We Finally Know Why Acid Trips Last So Long

And scientists hope to use the finding to develop better psychiatric drugs.
January 26, 2017, 5:00pm
Stuart Dee / Getty Images

Researchers think they've discovered why an acid trip lasts so damn long and it's pretty heavy. For a study in the journal Cell, researchers essentially "froze" an LSD molecule and took x-ray crystallography images to see what the drug looks like in its active state when attached to a serotonin receptor of a brain cell. They discovered that when the LSD molecule latches on, part of the receptor folds over it like a lid, keeping the molecule in place. (Interestingly, serotonin receptors don't interact with actual serotonin the same way.)


The lid is the orange bar in the center here:

An acid trip can last up to 12 hours, but when it eventually ends, it's because the lid moves around and the molecule pops off the receptor, the authors say, or because the brain cells suck in the entire receptor where it's disassembled for recycling. The study was partially funded by National Institute of Mental Health.

This is thought to be the first time anyone has successfully crystallized LSD attached to a brain receptor and x-rayed it. Congratulations, UNC, you're peerless in the field of altered states. But there's a legitimate reason they looked into it: There's renewed medical interest in using LSD as a treatment for conditions like cluster headaches, substance abuse, and anxiety from terminal illness. Research like this could help experts determine why the drug causes such a dramatic reaction in the brain and figuring out its structure could help drug developers design better psychiatric medications with fewer side effects.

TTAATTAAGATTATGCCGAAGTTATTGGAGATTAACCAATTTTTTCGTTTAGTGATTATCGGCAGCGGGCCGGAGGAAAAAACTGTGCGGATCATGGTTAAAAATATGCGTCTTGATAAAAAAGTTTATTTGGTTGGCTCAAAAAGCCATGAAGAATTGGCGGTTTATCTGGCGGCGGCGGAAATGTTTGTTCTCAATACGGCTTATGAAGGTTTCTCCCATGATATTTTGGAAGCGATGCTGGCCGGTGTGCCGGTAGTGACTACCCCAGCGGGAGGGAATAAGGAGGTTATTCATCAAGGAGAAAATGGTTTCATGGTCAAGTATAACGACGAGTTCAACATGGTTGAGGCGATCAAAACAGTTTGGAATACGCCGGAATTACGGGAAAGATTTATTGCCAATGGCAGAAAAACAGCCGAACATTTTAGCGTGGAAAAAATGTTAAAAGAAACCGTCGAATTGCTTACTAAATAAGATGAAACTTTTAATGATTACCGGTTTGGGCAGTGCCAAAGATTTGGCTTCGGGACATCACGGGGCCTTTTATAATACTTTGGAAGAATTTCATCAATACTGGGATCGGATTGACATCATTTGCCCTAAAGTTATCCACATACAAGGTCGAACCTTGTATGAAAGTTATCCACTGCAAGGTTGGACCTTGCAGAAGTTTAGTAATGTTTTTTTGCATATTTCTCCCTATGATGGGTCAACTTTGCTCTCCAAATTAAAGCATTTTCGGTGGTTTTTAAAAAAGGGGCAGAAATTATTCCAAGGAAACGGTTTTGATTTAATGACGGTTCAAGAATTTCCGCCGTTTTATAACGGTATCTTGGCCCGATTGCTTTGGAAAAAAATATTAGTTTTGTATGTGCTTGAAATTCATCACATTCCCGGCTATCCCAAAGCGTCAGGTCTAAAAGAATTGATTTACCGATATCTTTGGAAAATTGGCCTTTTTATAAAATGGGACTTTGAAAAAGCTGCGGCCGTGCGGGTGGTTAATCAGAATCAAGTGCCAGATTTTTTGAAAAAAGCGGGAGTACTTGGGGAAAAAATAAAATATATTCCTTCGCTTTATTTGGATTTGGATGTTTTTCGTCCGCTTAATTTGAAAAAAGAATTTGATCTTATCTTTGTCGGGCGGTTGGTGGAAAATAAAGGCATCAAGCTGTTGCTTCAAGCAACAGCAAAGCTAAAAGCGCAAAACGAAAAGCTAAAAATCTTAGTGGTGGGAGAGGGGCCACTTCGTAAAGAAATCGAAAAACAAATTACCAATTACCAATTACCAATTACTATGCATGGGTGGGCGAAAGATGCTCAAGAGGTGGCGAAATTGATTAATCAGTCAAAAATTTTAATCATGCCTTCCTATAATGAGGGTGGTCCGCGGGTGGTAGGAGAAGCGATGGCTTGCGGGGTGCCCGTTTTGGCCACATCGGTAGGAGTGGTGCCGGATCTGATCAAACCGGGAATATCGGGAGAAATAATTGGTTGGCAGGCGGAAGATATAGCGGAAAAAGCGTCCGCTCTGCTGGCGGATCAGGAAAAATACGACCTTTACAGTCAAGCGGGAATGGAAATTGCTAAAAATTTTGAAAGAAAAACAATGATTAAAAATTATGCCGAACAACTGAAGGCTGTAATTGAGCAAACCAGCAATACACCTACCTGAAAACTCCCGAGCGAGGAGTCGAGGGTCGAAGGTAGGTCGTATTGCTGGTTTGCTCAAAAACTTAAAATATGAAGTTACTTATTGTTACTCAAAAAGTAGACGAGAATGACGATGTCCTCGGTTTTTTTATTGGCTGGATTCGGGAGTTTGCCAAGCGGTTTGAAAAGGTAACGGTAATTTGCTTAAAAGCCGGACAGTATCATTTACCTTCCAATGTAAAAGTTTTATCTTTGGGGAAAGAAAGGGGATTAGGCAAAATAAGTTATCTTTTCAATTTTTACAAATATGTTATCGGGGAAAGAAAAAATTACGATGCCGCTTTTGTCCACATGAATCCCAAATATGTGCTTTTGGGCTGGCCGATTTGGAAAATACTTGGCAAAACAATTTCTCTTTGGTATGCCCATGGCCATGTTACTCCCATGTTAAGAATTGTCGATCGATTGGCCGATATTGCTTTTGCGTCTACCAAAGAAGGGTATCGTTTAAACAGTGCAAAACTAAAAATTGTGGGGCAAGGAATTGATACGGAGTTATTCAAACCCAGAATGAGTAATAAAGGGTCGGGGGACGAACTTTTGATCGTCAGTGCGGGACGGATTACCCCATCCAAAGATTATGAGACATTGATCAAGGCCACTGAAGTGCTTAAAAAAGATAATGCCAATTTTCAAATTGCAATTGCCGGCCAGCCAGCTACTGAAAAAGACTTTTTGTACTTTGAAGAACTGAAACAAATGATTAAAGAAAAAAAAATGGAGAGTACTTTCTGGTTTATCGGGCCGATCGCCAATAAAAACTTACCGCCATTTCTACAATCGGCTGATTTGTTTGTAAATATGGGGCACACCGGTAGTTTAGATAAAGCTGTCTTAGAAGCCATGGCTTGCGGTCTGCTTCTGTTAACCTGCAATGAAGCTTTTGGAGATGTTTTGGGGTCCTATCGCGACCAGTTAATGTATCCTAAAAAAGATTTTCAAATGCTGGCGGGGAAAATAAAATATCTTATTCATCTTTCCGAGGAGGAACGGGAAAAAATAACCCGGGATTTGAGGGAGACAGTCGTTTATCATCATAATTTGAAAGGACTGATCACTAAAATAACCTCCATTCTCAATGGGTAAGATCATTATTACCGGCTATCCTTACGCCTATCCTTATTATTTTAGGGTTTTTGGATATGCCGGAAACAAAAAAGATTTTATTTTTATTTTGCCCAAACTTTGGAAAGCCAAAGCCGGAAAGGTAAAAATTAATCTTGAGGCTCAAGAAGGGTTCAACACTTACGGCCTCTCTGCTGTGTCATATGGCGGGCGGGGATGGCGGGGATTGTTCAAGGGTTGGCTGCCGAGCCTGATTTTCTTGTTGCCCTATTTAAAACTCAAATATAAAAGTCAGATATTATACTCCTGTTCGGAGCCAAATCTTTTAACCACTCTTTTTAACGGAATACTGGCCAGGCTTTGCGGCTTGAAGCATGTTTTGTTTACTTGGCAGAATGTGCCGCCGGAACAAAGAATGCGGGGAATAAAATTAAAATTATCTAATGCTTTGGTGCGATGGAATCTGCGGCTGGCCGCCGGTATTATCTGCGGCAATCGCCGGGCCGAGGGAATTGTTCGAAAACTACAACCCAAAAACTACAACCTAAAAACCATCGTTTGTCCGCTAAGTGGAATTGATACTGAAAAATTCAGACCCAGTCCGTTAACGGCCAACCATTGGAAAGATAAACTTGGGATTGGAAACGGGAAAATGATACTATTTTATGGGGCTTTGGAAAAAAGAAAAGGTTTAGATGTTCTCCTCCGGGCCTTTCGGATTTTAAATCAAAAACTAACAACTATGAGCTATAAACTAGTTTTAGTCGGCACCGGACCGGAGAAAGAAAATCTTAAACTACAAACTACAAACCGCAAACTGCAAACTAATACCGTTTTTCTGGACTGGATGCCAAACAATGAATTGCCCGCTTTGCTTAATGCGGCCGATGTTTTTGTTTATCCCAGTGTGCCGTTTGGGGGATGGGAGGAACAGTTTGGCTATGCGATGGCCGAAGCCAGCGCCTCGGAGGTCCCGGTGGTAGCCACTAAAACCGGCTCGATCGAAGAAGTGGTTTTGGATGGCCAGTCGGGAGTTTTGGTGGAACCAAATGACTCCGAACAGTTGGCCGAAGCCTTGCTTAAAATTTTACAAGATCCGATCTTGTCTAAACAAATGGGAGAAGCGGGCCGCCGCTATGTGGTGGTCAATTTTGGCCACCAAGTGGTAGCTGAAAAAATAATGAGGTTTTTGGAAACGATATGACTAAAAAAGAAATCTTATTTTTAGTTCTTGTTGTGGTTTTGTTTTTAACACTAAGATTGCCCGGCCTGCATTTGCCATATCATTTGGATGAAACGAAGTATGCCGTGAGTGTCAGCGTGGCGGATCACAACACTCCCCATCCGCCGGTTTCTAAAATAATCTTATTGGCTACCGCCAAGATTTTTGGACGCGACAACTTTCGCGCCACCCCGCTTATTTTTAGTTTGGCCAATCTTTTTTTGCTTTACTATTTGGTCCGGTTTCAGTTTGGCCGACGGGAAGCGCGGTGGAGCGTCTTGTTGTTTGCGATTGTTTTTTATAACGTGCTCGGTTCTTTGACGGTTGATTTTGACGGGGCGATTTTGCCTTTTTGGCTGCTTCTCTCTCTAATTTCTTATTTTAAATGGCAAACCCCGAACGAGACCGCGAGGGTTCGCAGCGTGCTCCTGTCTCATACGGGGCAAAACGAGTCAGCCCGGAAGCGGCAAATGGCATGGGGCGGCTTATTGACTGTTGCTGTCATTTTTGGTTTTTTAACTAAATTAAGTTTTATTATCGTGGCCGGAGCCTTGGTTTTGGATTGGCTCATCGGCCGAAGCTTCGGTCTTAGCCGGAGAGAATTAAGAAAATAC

Lead author Bryan Roth, a pharmacologist at the UNC School of Medicine, used to be a psychiatrist specializing in schizophrenia and some of his patients reported that their first schizophrenic break—that is, their first episode of acute psychosis—happened while they were on LSD. "They were never the same again," Roth said in a release. "Although this is rare, it has been reported. People also report flashbacks and LSD is an extremely potent drug. So for those reasons, along with its potential as part of therapeutic treatment, LSD is scientifically interesting."

But sad trombone, he doesn't recommend taking it. (Sorry, microdosing bankers and tech bros.) "We do not advocate using LSD; it is potentially very dangerous," Roth said. "But it could have potential medicinal uses, some of which were reported in the medical literature decades ago. Now that we've solved the structure of LSD bound to a receptor, we are learning what makes it so potent."

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